Gloucestershire Places of Worship

St Andrew's Church, Churcham (1) (113k) St Andrew's Church, Churcham (2) (87k) St Andrew's Church, Churcham (3) (66k) St Andrew's Church, Churcham (4) (66k) St Andrew's Church, Churcham (5) (98k) St Andrew's Church, Churcham (6) (74k) St Andrew's Church, Churcham (7) (72k) St Andrew's Church, Churcham (8) (67k) Above Photograph(s)
Copyright of John Williams/Phil Draper
St Andrew's Church, Churcham
St Andrew's Church,
Church Lane,
Churcham, Gloucestershire.

Cemeteries

This Church has (or had) a graveyard.

Note: any church within an urban environment may have had its graveyard closed after the Burial Act of 1853. Any new church built after that is unlikely to have had a graveyard at all.

Church History

This Place of Worship was founded before 1066, and we understand it is still open.

St Andrew's Church is a Grade II Listed Building - see British Listed Buildings website for details.

Said to be one of the most distinctive churches in the area, the tower of St Andrew has a Rhenish helm, similar to that of St Mary's Church in Sompting, Sussex. This was erected when the church was rebuilt in 1878 following a fire, which destroyed the original, which was of timber. The church bells, and a wooden roof, were also destroyed.

A large part of the church is however early Norman. Of particular note is its typically Romanesque chancel arch, and there are two Norman doorways. The south doorway arch has the remains of 12th or 13th century wall paintings, and "there is an odd little figure above the north doorway, the cause of much learned debate". Some say it is Romano-British dating from the 3rd century AD, others that it is a 14th century carving of a saint, possibly St Andrew.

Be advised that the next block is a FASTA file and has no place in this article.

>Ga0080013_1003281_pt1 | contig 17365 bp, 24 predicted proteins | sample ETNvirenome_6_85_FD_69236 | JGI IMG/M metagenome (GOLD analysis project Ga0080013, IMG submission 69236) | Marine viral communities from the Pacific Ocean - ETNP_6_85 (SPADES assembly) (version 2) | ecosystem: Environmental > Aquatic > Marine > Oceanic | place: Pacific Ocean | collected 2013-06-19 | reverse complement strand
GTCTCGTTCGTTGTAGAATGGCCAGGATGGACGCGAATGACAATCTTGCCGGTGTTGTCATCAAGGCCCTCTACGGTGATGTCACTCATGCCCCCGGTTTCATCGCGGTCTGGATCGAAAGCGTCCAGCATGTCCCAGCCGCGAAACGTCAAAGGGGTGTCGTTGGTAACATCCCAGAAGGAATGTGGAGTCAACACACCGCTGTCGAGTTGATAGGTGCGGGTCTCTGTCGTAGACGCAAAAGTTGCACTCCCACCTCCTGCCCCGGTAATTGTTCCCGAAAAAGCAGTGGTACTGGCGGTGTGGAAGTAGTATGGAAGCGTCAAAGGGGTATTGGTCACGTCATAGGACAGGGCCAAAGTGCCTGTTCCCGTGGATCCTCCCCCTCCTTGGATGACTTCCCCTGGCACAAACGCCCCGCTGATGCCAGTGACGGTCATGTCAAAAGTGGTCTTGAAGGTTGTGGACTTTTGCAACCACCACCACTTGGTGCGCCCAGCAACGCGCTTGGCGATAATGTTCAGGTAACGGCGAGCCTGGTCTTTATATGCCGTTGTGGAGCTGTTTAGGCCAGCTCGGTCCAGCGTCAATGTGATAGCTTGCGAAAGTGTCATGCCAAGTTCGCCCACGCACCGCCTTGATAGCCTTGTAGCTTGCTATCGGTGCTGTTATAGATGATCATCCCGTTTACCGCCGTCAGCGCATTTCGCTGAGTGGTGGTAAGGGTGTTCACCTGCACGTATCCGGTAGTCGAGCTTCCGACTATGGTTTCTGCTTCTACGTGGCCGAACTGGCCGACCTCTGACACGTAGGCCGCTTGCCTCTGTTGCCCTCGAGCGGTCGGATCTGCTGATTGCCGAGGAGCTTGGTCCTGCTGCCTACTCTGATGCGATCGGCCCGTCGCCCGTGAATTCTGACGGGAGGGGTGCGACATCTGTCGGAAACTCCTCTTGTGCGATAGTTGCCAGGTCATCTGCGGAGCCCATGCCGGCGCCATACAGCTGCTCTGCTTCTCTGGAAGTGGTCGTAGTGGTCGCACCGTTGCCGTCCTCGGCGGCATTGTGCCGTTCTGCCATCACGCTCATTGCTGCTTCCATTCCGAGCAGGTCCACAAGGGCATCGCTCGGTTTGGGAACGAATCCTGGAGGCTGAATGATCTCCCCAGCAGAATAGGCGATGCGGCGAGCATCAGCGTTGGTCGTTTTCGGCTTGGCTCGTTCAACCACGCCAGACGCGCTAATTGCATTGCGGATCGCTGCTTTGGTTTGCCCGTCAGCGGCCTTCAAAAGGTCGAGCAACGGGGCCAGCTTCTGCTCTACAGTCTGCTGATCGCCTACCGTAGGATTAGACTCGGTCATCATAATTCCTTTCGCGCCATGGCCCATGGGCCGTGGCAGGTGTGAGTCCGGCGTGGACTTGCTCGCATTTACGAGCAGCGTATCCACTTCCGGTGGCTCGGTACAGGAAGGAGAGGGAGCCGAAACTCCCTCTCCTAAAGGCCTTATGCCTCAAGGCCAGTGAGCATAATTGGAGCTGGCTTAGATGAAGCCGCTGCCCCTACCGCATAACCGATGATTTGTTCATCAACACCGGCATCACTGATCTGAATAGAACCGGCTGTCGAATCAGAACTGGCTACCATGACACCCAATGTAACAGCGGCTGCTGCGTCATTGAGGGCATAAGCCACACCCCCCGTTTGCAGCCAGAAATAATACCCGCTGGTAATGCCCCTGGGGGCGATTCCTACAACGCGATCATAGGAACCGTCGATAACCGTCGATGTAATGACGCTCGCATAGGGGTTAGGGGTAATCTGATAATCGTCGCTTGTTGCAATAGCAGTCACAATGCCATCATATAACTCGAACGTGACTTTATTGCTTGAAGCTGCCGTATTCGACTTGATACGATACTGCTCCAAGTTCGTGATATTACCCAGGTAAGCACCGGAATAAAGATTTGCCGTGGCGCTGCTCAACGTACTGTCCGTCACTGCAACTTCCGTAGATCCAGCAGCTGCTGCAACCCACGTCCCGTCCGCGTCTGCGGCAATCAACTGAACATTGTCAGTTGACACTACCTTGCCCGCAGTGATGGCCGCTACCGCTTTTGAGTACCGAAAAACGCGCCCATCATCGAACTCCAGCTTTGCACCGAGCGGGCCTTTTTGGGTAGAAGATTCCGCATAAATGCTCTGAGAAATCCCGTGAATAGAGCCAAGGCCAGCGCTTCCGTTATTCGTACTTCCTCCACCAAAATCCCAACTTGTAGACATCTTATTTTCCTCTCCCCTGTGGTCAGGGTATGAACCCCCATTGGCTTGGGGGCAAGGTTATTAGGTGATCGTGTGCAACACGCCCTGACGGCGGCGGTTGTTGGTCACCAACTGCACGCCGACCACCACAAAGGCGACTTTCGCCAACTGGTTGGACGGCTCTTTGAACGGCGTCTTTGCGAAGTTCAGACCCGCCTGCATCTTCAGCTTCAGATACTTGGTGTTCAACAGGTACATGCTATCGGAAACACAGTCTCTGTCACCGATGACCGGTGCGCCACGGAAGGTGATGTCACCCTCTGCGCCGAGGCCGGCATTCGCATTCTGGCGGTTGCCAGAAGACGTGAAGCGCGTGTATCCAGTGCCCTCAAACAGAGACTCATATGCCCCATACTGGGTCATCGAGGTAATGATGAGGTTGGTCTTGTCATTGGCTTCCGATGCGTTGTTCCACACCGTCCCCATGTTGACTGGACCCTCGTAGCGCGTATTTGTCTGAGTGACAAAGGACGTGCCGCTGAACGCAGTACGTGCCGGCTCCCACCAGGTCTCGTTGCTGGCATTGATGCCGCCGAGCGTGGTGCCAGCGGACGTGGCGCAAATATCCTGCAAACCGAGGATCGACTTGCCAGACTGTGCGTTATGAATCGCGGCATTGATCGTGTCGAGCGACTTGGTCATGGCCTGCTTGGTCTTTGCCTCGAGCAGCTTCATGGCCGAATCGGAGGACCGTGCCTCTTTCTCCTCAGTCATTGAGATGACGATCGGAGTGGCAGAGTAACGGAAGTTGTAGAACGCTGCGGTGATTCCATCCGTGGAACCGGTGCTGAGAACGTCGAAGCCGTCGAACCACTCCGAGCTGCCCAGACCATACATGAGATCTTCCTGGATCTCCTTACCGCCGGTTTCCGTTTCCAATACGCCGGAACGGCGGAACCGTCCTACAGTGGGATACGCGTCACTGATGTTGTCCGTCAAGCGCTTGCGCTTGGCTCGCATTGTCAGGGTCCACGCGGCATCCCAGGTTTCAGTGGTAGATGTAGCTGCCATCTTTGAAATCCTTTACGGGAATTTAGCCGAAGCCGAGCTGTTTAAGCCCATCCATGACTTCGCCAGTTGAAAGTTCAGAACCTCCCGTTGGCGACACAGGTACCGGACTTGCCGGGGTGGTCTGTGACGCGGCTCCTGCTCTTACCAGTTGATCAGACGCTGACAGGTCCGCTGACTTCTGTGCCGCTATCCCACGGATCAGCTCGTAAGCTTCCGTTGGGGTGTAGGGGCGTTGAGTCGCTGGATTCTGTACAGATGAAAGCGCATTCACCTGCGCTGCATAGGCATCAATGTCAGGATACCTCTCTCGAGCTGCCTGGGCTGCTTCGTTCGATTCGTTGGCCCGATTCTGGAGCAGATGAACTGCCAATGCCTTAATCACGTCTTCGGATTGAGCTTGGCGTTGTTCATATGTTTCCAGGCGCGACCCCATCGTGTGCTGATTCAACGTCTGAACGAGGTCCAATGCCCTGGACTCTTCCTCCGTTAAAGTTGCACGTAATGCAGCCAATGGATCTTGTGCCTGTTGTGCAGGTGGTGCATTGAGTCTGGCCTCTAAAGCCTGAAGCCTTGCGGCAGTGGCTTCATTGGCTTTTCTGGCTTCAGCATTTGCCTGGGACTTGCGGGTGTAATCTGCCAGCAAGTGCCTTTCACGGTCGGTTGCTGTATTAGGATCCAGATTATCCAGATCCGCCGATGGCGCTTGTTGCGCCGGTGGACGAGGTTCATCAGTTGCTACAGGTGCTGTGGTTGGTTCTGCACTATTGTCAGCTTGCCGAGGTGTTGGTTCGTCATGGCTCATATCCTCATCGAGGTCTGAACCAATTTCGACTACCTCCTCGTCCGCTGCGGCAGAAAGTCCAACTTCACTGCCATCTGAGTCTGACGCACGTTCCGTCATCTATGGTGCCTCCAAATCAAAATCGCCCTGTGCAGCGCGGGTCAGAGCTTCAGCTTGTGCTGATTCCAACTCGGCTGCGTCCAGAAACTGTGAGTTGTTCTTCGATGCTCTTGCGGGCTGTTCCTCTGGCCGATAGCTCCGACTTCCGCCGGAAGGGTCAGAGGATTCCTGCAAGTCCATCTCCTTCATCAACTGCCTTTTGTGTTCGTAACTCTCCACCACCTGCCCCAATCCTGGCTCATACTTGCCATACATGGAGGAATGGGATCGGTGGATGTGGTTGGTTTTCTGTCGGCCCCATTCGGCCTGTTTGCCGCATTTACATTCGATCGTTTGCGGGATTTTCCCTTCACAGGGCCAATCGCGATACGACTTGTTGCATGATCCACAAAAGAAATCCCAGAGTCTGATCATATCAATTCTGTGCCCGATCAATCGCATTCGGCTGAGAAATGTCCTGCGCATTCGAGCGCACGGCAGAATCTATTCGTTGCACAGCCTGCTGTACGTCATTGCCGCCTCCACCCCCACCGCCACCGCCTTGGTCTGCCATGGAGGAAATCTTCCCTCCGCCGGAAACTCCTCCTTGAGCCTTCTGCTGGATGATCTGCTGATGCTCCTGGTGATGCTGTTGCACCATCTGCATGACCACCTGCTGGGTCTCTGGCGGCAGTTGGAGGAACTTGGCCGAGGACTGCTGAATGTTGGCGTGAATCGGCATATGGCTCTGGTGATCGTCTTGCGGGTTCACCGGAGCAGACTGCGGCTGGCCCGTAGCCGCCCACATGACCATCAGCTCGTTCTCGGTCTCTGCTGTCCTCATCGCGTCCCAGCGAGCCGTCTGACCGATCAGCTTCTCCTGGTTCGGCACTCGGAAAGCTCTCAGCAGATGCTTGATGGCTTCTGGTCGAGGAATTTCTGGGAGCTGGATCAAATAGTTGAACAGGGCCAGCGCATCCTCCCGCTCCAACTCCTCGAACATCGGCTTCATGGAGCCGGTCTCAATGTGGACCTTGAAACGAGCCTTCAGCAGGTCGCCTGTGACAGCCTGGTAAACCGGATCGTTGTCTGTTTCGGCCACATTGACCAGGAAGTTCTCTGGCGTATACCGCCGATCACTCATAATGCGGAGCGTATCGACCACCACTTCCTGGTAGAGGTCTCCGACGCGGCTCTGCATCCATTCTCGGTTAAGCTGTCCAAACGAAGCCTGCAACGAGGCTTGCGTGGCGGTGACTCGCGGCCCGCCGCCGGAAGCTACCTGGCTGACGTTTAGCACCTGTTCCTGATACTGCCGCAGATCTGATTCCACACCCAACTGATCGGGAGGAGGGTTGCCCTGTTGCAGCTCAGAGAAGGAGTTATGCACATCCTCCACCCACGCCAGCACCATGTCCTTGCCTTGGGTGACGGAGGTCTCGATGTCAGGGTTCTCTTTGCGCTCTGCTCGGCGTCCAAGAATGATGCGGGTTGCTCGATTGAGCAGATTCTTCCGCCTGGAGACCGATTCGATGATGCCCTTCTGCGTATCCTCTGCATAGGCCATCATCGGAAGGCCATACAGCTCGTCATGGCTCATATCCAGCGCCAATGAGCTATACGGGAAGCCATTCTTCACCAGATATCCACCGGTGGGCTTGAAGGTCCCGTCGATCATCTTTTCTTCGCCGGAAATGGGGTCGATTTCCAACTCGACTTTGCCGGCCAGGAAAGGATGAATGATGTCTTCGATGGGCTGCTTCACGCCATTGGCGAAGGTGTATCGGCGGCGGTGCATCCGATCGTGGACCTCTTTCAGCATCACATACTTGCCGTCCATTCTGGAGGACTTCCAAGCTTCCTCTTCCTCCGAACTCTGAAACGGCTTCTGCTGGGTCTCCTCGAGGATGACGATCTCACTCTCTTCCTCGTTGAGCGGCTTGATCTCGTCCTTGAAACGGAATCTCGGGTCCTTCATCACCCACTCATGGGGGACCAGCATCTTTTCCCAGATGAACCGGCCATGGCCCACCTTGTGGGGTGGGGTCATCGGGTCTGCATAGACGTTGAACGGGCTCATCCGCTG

A large 15th century font lies shattered in the churchyard. The churchyard also contains the grave of Henry Hooke, one of the soldiers awarded the Victoria Cross at the Battle of Rooke's Drift in 1879.

In 1086, the ancient parish of Churcham comprised two manors, "Hame and Mortun" in the west, and "Hamme" (Highnam), in the east. Both manors were in the ownership of Gloucester Abbey, but by 1100 the western manor became known as Churcham because the church had been built there. They did however remain separate entities for the purposes of agriculture, and for manorial and parish affairs. This became formalised in 1851, when Highnam became a separate ecclesiastical parish. Then in 1935, Churcham was united with Bulley, to form a new civil parish of Churcham.

The foundation of the church evidently predates the name of Churcham, as Domesday states "the Church had its hunting here in 3 hedged enclosures before and after 1066". [Sources: Forest Web - Churcham, Phil Draper, the Victoria County History series: A History of the County of Gloucester, Volume 10: Westbury and Whitstone Hundreds (1972), pp.25-28 (Churcham - Churches), and Phillimore's translation of Domesday (1982)]

Denomination

Now or formerly Church of England.

If more than one congregation has worshipped here, or its congregation has united with others, in most cases this will record its original dedication.

Maps

This Church is located at OS grid reference SO7685418200. You can see this on various mapping systems. Note all links open in a new window:

Reference

  • Places recorded by the Registrar General under the provisions of the Places of Worship Registration Act 1855 (2010) is available as a "Freedom of Information" document from the website What Do They Know.
Last updated on 30 Dec 2014 at 09:48.

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This Report was created 9 Oct 2017 - 22:15:14 BST from information held in the Gloucestershire section of the Places of Worship Database. This was last updated on 30 Aug 2017 at 16:10.

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